I know when you don't have a lot of work, it can be scary to take something out. But the truth is, you are better off to have 3 good pieces than to have 10 mediocre pieces. And you're better off having 3 mediocre pieces than 10 terrible pieces! (3-5 is probably a solid number for beginning portfolios). If you really don't have enough work in your portfolio, look at step 4.

4. CREATE
If you have time, make something new.

I hesitate to add this suggestion because if you're reading this blog post, you're the type of person who wants to have an amazing portfolio right off the bat. I have been But the fact is, if you haven't have a paying job as a designer of some sort, you're not going to have 100% top quality professional work. That's OK. This portfolio is just the vehicle to getting you a job. It will grow and evolve over time. So don't worry too much about adding new pieces if you're just trying to get your work out the door and into the hands of an employer.

However, if you DO have the time, it would definitely be to your benefit to make something new. Choose the category of your portfolio that is most lacking and make something. Get online, get on Pinterest, do some research, find something interesting and copy it. (Don't copy it exactly, obviously. Just find something to inspire you and make your own version of it.)

5. WRITE IT OUT
Put it all together.

This is the part of a creative portfolio that most people miss, and this is what will get you hired! Once you have your projects organized by category, you’re going to do a little writing. Each project needs a title and a short explanation. You want to demonstrate your ability to understand a brand and solve problems with design. One way to do this is to imagine that you’re explaining each project to your mom, or someone who doesn’t know a lot about graphic design.

Here’s an Example:

(Title) The Younique Foundation Cookbook
(Description) I created this 50 page e-book for The Younique Foundation retreat participants based on custom recipes provided to me by the 5-Star Culinary Team. I was responsible for the design, layout, photography selection, and publishing of the book.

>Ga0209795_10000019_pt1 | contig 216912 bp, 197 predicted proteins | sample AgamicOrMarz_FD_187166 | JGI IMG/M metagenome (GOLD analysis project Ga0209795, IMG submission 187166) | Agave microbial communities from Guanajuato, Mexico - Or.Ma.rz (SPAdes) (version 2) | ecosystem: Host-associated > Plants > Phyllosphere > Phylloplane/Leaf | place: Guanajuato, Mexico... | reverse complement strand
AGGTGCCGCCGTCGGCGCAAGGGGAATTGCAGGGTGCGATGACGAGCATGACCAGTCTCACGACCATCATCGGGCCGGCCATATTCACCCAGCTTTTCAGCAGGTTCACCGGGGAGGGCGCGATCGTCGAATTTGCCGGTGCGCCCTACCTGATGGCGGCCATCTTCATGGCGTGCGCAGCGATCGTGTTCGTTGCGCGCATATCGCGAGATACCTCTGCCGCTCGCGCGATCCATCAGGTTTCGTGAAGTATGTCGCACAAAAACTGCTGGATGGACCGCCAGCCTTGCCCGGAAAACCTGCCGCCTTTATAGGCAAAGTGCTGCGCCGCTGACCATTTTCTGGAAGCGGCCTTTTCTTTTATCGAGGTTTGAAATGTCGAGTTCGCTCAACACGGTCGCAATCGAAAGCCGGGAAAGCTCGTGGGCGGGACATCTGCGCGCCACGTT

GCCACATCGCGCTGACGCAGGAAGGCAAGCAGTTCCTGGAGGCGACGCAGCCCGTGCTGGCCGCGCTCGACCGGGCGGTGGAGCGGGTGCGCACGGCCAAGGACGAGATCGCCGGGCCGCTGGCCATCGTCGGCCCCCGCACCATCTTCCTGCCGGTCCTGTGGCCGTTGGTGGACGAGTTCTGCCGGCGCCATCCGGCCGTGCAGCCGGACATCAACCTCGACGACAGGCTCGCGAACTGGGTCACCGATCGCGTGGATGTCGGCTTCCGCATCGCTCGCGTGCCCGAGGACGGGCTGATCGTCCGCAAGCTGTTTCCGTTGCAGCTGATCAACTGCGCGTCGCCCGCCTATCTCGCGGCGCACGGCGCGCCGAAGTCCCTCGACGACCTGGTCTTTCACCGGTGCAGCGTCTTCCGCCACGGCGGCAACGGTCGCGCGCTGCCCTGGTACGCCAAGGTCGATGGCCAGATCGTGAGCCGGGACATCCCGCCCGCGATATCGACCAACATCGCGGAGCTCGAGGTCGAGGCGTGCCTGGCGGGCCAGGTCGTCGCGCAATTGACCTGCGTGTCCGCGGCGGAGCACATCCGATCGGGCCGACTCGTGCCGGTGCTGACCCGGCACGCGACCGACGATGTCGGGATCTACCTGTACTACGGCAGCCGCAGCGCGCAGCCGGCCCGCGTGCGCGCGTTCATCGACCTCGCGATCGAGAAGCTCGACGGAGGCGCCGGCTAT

I created an example below that I hope will help.

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Tip: If you are the kind of person who doodles or sketches things out, I would absolutely include a section in the back called "The Creative Process" or something cheesy like that. People LOVE to see how your ideas went from your brain to your pencil to your portfolio. Plus, it's a great way to add some bulk to your portfolio without having to polish a whole project.

6. FORMAT
Set up your digital file

This is probably the part you are wondering about the most. Some jobs will let you upload your portfolio online the same way you upload your resume. If this is the case, you will want to have a digital/electronic portfolio, AKA a PDF file.

When I have all my projects collected, organized by category, and displayed on a page with their description, I count them off, and then I make an Adobe Illustrator document with that many pages, plus one for the cover, one for the table of contents, and one for the back. So if I have ten projects, I would make an Illustrator document with 13 pages. Then I just place each of my projects on a separate page.

I honestly don't know why this is a thing, but professional designers ALWAYS put their portfolio on 11x17 pages in the landscape (hamburger) orientation. It might not make very much sense but trust me, if you put your portfolio on an 8x11 portrait page, you are going to look like a total rookie. Once your portfolio is all together, you just save as a PDF and Voila! You're done!

Tip: If you're uploading or emailing your resume, you'll want it to be a reasonable size, somewhere around 10mb. That can be hard to do when you have so many pictures and high resolution files, so if your file is just huge, just google "compress pdf file size" and there are a million online services that will shrink your pdf without ruining your files. The one I use the most is called "Small PDF."

 

OTHER TIPS & TRICKS

Proofreading

  • Don't save or send or print ANYTHING until you have checked for typos so many times that you feel like your head is going to explode.

  • Have your mom read it; read it out loud, do whatever you have to do to make sure you don't put all this work into a portfolio just to look like an idiot when you send it to someone.

Printing

  • Once you have your PDF all nice and neat, you can and should make a physical copy of it. Take the file to FedEx/Kinkos Office and have it printed.

  • Don't print it on glossy paper, that's what amateurs do. Professionals always use MATTE paper.

  • Get the whole thing bound on the left side and then you're done! I like to put clear covers on the front and back of my portfolio but I know a lot of designers don't like that, so just use your judgment.

Matching

  • I find that employers really go crazy for a matching resume and portfolio.

  • Use the same font, make the same header, whatever you want, just create a “brand” for yourself!

 

BONUS PROJECTS

Here's some ideas for things you can design quickly that will give your portfolio more street cred: